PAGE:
Dress Code Rules Change with Input from Women’s Empowerment Club

Dimond students have been seen wearing clothes that have been banned from the dress code in recent years. 

For years the young ladies of Dimond have been subjected to the rules of the dress code, such as not wearing spaghetti straps and off-the-shoulder shirts.

That rule was changed this summer by Christopher Kleckner, who is the Assistant Principal for Staff and Student Services at Dimond. 

“I think it is important that trends are reflected in the dress code,” Kleckner said. 

“We want the students of Dimond to wear clothes that are business appropriate. Which is why the spaghetti straps and off the shoulder straps had been banned before, but with that said I was actually told by a student that off-the-shoulder shirts were allowed at her workplace.

“It is not that the clothing is a distraction, we just want the kids to dress in a way that is like how they will be dressing for the future in a workplace.”

Even with the new changes in the dress code, there are still things that have not changed. 

Hats and hoods are not allowed as it is a matter of safety when there is an emergency. 

Wearing a skirt that is at an appropriate length is still part of the dress code and the bare midriff is still not allowed. 

More than anyone else, the members of the Women’s Empowerment Club are the ones who brought the issue to the attention of Kleckner.

“The women’s issues club is what really pushed this forward,” said Kleckner.

The Women’s Empowerment Club was started two years ago by Naomi Cashion. a Dimond graduate of 2019, and Chelsea Bruce, a current Dimond senior. 

The club gets together every two weeks and around 10 to 30 people show up.

Although it is a women’s issues club, it is open to not just young females, but also young men, as well.

Bruce said, “The first year about a fourth of the kids who showed up were males which was pretty cool.” 

The club focused on changing the dress code for about half a year, having many discussions.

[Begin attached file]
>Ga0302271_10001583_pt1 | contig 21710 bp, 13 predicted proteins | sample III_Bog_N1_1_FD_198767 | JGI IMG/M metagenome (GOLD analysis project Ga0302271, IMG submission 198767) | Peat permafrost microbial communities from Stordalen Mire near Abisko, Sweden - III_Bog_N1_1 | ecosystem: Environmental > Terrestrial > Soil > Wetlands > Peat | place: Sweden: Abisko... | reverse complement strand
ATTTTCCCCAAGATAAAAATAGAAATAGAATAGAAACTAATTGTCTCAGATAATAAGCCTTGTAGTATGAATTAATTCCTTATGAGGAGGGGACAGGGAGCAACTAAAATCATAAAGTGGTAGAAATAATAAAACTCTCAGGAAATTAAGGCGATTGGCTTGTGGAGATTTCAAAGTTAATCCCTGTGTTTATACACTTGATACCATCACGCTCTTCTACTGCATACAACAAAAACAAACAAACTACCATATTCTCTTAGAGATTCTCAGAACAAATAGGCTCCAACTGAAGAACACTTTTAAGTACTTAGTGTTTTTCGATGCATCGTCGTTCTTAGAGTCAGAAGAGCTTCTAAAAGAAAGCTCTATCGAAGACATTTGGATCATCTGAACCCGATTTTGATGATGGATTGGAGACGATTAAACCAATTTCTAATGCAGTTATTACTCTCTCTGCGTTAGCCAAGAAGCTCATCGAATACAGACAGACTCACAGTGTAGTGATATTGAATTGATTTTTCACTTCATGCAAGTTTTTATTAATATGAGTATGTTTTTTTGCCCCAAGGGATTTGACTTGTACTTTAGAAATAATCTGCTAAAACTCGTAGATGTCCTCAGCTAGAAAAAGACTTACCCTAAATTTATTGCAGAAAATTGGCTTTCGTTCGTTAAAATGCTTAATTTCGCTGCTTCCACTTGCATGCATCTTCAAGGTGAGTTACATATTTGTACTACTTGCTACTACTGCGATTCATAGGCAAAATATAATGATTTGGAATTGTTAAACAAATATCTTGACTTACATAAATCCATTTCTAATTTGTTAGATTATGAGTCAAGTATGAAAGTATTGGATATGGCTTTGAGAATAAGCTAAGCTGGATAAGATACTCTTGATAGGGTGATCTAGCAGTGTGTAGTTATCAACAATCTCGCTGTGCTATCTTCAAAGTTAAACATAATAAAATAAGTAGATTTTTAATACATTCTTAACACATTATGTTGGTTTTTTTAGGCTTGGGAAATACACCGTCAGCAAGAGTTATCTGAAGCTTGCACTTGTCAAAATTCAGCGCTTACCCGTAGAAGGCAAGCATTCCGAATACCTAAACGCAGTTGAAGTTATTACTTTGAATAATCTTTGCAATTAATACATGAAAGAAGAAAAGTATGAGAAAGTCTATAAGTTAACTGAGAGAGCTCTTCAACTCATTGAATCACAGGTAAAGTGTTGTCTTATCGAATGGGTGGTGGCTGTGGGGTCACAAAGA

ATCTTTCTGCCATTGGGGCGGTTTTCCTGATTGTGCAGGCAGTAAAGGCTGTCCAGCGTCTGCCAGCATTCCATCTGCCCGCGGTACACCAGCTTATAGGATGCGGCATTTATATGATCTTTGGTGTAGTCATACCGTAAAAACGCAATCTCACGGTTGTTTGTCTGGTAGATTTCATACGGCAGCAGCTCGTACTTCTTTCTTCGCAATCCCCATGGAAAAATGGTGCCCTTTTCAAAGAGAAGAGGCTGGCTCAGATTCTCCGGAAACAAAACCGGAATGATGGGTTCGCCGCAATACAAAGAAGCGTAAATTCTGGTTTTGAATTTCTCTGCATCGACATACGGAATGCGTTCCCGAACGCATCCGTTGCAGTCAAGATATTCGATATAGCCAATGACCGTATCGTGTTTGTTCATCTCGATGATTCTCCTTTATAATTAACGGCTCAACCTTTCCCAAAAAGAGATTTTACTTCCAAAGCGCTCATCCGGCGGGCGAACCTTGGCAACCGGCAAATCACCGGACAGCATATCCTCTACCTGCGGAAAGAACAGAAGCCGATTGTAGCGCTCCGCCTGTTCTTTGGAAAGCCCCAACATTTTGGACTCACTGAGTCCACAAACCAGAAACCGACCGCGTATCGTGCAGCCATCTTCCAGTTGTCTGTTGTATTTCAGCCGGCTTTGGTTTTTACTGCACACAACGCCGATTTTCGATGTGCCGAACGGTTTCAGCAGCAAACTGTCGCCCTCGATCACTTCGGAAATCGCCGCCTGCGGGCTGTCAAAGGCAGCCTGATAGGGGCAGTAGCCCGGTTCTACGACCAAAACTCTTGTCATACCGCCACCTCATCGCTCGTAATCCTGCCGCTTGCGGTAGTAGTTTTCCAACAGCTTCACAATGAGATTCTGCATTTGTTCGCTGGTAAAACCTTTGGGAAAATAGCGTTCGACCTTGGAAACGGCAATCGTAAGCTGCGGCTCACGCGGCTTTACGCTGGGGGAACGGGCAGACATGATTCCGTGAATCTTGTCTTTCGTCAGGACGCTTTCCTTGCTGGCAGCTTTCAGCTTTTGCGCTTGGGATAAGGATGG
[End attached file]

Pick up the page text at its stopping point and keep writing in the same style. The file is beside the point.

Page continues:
“The dress code policy had basically been the same from when Dimond had first started, and fashion has changed,” Bruce said.

Kai Crawford, a Dimond senior, agreed. 

“Trends are changing and it is sexist towards women,” she said.

Bruce said, “The dress code is sexist because it was written mainly towards the girls and there was little about the boys. It also promotes a culture that views women as objects instead of human beings. 

“The dress code validates the idea that women should choose what they wear in regard to the opinion of men.”

Without the many young females who had addressed the situation and had taken it upon themselves to take a chance at making a change, things might have remained the same. 

“I think that it is just a better look for the future as trends are changing, and it proves a point that nobody is distracted by what you were. People really don’t care that you are wearing an off-the-shoulder shirt,” Bruce said.

The club has not started again for the new year, but it will hopefully be starting in a few weeks once logistics with the sponsor are finished. With that said, the presidents of the club are already planning.

“Modernizing the dress code posters around the school is what will happen next,” Bruce said.

The posters around the school have not been updated yet as the changes in the dress code are so new. 

Times have changed, and so have trends.